Last Friday, the Senate ethics committee recommended that Beyak be suspended a second time from the upper house because she failed to take her anti-racism training seriously and offered an insufficient apology after posting anti-Indigenous letters on her Senate website. The Senate will vote on her suspension when it returns this week.

'Grubby and threatening'

Before being asked to leave the training sessions, Beyak told her trainers that there is no racism in northwestern Ontario. Beyak represents Dryden, Ont. in the Senate.

When trainers asked Beyak to evaluate one case of a First Nations man being denied a pre-booked room at a hotel in Dryden, Beyak asked whether the man had been turned away for other reasons — for having "dirty hair" or looking "grubby or threatening."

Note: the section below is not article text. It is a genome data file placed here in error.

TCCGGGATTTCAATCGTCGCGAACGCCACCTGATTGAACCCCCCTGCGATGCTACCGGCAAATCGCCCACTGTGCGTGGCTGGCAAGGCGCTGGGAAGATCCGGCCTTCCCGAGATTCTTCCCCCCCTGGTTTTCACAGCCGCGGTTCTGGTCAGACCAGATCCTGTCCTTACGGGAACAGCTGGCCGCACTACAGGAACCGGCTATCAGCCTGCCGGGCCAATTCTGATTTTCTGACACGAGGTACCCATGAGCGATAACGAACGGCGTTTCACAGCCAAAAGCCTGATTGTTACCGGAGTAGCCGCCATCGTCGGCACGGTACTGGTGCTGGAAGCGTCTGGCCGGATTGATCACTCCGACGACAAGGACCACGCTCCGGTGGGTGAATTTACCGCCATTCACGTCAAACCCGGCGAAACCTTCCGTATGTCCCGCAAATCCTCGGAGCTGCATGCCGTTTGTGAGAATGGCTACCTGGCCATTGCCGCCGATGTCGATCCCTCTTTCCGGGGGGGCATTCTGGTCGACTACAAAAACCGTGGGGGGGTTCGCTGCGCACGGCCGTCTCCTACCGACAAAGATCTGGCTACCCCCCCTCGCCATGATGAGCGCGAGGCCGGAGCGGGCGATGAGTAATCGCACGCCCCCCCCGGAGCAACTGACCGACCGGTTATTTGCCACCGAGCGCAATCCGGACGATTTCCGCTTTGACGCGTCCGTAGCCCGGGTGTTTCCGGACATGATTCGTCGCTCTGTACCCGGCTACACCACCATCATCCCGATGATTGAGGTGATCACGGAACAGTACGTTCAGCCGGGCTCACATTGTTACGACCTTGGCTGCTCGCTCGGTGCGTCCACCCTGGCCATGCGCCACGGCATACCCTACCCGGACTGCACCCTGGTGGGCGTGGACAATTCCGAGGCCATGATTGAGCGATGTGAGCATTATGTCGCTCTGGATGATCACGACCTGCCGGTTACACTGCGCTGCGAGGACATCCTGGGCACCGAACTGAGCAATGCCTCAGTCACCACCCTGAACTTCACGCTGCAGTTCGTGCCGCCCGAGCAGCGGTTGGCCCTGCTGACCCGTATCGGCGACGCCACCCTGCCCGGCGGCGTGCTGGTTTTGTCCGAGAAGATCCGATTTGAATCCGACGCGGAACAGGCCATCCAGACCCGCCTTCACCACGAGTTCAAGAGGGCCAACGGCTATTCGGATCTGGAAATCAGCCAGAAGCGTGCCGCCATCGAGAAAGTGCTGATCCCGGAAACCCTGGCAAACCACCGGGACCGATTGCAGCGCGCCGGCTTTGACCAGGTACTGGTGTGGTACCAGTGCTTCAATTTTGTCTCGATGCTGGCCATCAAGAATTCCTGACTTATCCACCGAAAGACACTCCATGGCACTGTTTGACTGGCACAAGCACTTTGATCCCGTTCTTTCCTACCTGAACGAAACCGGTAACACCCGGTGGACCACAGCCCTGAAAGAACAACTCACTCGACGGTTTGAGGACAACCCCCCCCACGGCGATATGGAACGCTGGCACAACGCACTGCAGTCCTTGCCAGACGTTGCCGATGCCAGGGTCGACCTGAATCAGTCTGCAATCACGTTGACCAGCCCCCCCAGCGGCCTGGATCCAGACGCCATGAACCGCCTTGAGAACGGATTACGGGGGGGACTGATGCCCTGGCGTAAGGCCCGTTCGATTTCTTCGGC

The man in the story was the trainer's husband. Beyak said she was skeptical of the story because the trainer — whom she described as looking "white privileged ... with lovely auburn hair and flawless skin" — would have been a "reassuring" presence to the hotel desk clerk.

'Overly biased views'

When the trainer said that the hotel staff's behaviour could indicate racism and racial profiling, Beyak said she herself had turned away people because of "piercings and dirty hair." Before her appointment, Beyak was a real estate agent.

According to the trainers, Beyak participated very little in the first day of coursework: "Sen. Beyak was not only explicitly unwilling to engage with the content of the training, but also persistent in her overly biased views."

She showed little interest in the course material because she felt the "training is irrelevant because she will be reinstated anyway," the report said.

Beyak repeatedly told trainers she wasn't interested in the past but was focused rather on discussing current matters, like the proper use of taxation and infrastructure deficit on First Nations.